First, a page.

RC: It changes a little I guess, but I have always worked pretty hard regardless of what is going on in my personal life. I don’t really think it’s possible to make anything without there being at least some reflection of the person who makes it in it. So, I guess the things I make have probably changed with me but I don’t try to analyze it to deeply. I make it and it is what it is.
AM: How important was your coast to coast relocation in all of this? Do you find a different kind of inspiration in San Francisco (and earlier Los Angeles) than you found on the East coast?
RC: I find that any change in environment brings new inspiration and ideas. I don’t know how important those moves were exactly, but I have definitely gotten a lot out of them. I’m sure if I moved back to the east coast or anywhere else I would get something new out of that as well. A lot more has changed between then and now than just my location so I can’t really say what importance there is in just the moves. If I had stayed put I’m sure I would have gotten something else out of that experience.
AM: I clicked on your website from the other day using a really old version of explorer to show a work colleague your art and got the message ‘Richard Colman hates your browser’. This made them instantly like you before actually seeing your work! What is the one thing that does actually antagonize you the most?
RC: That’s funny. I didn’t even know it did that. The credit will have to go to Ben Visser, the guy who designed my site, for that one. He’s rad, that’s funny. I find life in general pretty antagonizing but I do my best not to let it get to me.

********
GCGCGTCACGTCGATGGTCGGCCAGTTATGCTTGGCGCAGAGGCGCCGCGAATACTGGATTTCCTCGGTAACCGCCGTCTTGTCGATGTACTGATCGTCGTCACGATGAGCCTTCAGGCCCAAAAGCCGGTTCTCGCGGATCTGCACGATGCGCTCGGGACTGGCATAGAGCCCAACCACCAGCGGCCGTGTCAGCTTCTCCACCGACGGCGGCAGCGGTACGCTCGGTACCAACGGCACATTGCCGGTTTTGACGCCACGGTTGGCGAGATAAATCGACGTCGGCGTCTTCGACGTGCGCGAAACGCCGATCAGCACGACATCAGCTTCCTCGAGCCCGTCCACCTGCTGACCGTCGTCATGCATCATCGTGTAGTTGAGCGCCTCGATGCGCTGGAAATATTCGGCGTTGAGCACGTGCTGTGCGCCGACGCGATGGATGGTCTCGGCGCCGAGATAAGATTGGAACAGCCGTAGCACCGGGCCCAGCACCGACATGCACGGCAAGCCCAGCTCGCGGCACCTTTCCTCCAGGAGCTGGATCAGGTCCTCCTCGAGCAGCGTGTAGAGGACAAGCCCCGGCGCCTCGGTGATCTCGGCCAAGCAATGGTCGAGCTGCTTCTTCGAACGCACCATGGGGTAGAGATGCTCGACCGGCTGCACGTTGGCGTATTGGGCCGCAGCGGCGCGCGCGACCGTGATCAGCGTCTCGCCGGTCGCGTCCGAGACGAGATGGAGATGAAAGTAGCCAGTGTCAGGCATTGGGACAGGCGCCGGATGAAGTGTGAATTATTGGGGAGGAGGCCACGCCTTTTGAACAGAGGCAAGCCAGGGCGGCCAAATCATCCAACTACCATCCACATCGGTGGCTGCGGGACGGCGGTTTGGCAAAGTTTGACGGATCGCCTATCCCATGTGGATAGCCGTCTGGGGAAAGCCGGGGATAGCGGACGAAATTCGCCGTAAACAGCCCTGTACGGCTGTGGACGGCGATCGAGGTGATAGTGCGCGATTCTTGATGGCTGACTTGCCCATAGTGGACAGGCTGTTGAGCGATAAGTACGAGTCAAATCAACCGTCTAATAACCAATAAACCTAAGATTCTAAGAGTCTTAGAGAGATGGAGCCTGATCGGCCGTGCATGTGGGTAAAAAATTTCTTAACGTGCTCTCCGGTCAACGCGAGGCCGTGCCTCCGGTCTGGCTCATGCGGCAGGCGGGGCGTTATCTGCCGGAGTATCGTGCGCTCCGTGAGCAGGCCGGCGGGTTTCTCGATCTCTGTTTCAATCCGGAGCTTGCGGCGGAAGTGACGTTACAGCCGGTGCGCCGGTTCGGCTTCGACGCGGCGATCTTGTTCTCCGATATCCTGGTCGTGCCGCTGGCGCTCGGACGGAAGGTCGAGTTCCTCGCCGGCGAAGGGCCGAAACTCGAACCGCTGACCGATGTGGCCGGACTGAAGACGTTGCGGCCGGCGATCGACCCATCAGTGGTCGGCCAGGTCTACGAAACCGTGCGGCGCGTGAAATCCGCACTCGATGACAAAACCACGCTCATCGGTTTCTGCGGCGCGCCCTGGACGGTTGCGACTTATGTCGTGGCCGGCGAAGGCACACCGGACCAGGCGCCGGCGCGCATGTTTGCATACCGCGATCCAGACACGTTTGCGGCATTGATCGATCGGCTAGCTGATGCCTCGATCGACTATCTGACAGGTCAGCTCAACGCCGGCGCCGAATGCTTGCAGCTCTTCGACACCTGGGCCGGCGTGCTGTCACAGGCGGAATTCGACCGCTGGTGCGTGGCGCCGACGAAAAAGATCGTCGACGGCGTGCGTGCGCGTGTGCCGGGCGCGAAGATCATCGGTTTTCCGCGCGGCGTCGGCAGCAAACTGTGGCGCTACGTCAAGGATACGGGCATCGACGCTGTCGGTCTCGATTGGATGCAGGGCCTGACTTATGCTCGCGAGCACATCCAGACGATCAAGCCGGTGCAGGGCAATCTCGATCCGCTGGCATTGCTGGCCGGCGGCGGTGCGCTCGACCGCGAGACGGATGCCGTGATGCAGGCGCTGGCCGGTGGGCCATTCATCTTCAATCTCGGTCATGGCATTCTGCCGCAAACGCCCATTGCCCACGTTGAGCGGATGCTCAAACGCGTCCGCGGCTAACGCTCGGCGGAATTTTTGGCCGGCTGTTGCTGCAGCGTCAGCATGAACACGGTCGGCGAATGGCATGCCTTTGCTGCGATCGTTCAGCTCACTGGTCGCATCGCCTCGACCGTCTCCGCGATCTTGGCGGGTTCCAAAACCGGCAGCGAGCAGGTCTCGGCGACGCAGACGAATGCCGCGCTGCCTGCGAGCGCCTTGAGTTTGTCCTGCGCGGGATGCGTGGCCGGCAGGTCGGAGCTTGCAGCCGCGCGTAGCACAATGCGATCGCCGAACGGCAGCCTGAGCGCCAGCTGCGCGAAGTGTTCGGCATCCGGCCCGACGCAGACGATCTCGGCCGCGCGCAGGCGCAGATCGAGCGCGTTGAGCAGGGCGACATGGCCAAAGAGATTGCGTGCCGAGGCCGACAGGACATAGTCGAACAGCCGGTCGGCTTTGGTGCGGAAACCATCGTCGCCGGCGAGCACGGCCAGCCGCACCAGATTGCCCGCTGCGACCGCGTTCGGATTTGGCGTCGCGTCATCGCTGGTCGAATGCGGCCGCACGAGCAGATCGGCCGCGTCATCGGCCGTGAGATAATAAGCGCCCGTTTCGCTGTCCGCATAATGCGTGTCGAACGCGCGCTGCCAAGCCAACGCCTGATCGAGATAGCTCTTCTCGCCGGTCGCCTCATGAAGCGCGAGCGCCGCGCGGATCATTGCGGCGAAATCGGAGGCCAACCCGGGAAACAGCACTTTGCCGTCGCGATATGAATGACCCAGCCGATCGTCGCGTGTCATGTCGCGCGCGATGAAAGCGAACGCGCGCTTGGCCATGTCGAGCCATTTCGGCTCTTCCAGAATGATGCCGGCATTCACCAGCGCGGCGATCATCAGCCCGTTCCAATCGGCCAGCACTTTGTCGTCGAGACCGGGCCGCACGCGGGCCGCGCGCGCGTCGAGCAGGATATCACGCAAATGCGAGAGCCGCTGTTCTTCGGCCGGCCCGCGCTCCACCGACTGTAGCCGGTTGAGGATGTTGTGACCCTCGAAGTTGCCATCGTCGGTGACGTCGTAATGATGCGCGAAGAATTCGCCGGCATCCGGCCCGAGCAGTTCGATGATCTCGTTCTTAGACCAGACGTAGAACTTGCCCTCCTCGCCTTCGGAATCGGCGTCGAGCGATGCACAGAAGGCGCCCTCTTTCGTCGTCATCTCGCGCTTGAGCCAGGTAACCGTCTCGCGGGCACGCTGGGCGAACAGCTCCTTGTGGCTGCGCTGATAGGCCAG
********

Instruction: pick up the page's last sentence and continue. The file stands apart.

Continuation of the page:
AM: Geometric abstraction / patterns and the rainbow palettes have become a dominant part of your work in recent times. What does this bold use of colour signify for you?
RC: Color is not something I am very comfortable with, I am not a natural colorist. For me it takes a lot of work to figure that stuff out so part of it for me is just the challenge, but I also like the idea of making thematically dark paintings using very bright colors.
AM: And what about some of the regular cast of characters that regularly make appearances in your work? The bears, the lions, the undertaker looking guy…. What significance do they have? You seem to have not portrayed the red cloaked figure recently….
RC: I don’t know, they sort of come in and out of the work depending on if I feel like they fit or have some role to play in what I’m making. For me, the paintings don’t really feel complete unless there is some sort of character in it. Because of feeling that way, I sometimes will leave them out as well – I guess to irritate myself. As far as similar ones showing up regularly, I guess I sort of feel like they’re friends or that I’ve gotten to know them over the years so I like to see them when I can.